My note below about Fareed Zakaria’s excellent book was incomplete, since I had not finished reading the book. I learned some things from it, achieved some clarity on a couple of issues from it, and was challenged, but not convinced, by his take on other issues. I should say that I found the last section, in which he expresses some nostalgia for the lost world of elites and noblesse oblige, rather unconvincing. In particular, I wasn’t convinced that “democratization” and “marketization” are related in the ways he describes, nor that stable elites are such a great thing. I much prefer Vilfredo Pareto’s understanding of the circulation of elites. But The Future of Freedom is nonetheless one of the best recent statements of a somewhat conservative-liberal view of social order. Zakaria will be speaking at a Cato Institute city seminar in New York on June 5.
I’ve just started Anne Applebaum’s new book Gulag: A History. It promises to be a great read. Applebaum’s a fantastic writer, a careful scholar, and possessed of a moral sensibility that is judicious, practical, and finely tuned.
As usual, I’ve got a number of other books going at the moment. The one closest to being finished is a quite good introduction to the history of western political institutions, R. C. Van Caenegem’s An Historical Introduction to Western Constitutional Law. It’s an interesting book that helps to fill in gaps in my knowledge (and a good overview of the subject), but it’s flawed by a rather state-centric concentration on public law, with lots of sentences such as:
“Eventually the monarchy was to re-establish public law and order (as we shall see later on), but for the contemporaries of the weak French kings Henry I (d. 1060) and Philip I (d. 1108) this was hard to foresee. They had therefore tried other ways and experimented with some strange creations of public law in order to protect goods and persons and to install a minimum of security. One such initiative was the proclamation of the Truce and the Peace of God, popular movements inspired by the Church which tended to fill the vacuum left by the state.”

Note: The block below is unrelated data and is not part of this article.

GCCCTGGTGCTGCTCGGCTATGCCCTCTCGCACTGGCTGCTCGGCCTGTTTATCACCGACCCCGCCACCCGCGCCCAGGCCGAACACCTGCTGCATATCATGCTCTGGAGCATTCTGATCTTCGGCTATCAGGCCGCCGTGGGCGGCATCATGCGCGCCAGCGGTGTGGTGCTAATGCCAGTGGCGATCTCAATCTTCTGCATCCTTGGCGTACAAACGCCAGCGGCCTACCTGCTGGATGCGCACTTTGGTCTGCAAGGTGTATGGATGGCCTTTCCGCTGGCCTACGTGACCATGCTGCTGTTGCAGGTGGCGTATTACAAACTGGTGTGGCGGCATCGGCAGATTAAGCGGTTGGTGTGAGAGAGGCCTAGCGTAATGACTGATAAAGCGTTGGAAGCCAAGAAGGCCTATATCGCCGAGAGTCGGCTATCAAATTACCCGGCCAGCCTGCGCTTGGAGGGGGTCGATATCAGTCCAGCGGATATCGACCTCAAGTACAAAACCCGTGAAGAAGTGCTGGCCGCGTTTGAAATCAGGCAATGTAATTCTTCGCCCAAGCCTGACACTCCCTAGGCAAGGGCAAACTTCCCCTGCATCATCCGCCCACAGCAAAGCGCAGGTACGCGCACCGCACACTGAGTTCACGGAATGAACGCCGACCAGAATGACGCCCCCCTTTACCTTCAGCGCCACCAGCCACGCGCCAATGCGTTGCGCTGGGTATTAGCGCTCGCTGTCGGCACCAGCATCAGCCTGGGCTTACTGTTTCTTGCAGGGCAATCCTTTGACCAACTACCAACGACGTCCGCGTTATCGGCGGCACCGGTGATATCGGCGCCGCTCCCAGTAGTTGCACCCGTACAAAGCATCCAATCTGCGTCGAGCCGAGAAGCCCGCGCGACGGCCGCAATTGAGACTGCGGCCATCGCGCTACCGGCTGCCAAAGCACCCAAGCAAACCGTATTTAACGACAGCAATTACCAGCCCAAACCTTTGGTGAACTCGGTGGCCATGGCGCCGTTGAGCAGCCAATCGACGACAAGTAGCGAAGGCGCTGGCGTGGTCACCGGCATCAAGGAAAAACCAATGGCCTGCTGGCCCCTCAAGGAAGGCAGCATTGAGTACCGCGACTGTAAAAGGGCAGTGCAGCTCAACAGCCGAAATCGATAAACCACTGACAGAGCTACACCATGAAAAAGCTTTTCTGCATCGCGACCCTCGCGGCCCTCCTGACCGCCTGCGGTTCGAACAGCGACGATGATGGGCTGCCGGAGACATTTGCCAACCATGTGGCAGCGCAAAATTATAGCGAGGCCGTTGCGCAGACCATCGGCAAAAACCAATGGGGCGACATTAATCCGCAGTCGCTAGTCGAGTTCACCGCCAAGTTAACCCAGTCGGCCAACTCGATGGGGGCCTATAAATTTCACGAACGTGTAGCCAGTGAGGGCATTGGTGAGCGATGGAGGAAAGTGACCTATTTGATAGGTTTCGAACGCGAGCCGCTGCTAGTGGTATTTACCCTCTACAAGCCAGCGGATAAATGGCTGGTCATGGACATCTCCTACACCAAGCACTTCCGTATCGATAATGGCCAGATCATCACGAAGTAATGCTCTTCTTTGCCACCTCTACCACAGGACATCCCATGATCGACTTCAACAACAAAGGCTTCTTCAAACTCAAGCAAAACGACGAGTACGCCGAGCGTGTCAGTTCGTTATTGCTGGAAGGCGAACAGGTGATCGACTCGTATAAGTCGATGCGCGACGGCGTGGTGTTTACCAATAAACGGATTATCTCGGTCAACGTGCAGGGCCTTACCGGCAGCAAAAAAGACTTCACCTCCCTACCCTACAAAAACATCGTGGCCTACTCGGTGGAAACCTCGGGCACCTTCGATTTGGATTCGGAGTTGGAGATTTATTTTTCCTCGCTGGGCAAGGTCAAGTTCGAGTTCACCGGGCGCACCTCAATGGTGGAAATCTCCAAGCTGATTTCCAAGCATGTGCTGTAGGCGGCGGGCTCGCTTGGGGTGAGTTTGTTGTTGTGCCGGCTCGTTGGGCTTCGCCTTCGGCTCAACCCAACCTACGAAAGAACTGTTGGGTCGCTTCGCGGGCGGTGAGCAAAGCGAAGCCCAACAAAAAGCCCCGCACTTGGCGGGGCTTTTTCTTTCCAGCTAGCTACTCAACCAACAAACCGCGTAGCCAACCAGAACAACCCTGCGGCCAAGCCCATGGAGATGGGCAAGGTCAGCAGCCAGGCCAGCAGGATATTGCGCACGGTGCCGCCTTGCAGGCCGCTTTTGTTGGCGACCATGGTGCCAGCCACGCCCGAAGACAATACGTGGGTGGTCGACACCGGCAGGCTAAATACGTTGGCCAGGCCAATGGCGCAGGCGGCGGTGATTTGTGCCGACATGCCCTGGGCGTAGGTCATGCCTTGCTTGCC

The problem with that approach is that it assumes that public order is a product of a centralized state, but in fact such popular movements as the Peace of God movement are responsible for the peace and the security of person and property that later made possible wider legal institutions. Further, Van Caenegem cites only the threat of excommunication as the means of enforcement of the mutual oaths to refrain from violence that characterized the Truce of God and the Peace of God movement, and ignores the equally important fact that the oaths were taken publicly and that those who refused to take them were separated out from the others. Such techniques helped to overcome the problems of mutual assurance that often characterize the production of public goods, including the most basic public good of peace and security. (See David Schmidtz’s exellent treatment of this in his book The Limits of Government: An Essay on the Public Goods Argument.)
In all fairness, however, Van Caenegem’s book is focused on the historical emergence of what in Europe is called “public law,” so it’s not at all unusual that it will have a state-centric approach. It’s just a shame that he allows his historical task (explaining the emergence of public law) to infect his historical approach, as shown by his use of such terms as “fill the vacuum left by the state,” which implies that the state should be seen as somehow natural and it’s absence should be seen as a vacuum, rather than as an opportunity for other institutions to fill. (Again, in fairness, Van Caenegem is decidedly not an advocate of the absolutely powerful sovereign nation state. He seems more enthusiastic about supranational state systems, such as the European Union.) An excellent antidote to such historical approaches (which see the state as the end toward which history is inevitably straining, and other institutions as aberrations or oddities) can be found in Hendrik Spruyt’s outstanding work The Sovereign State and Its Competitors.
Lastly, I’m slowly going through Martin Heidegger’s quite challenging Plato’s Sophist, which is the course of lectures he gave as he was preparing Being and Time. I’m hoping that it will give me more insight into Being and Time, a book that is nearly unreadable, as most of Heidegger’s published works are, whereas his lectures are often relatively clear and helpful. This one is going to be a long read, however, partly because I have to spend a fair amount of time looking at the texts of Aristotle and Plato that he cites and trying to revive my sadly deteriorated (and never very good) Greek (as many of the Greek passages are either not translated or are translated into Anglo-Heideggerian), and partly because the book addresses such difficult and deeply puzzling matters.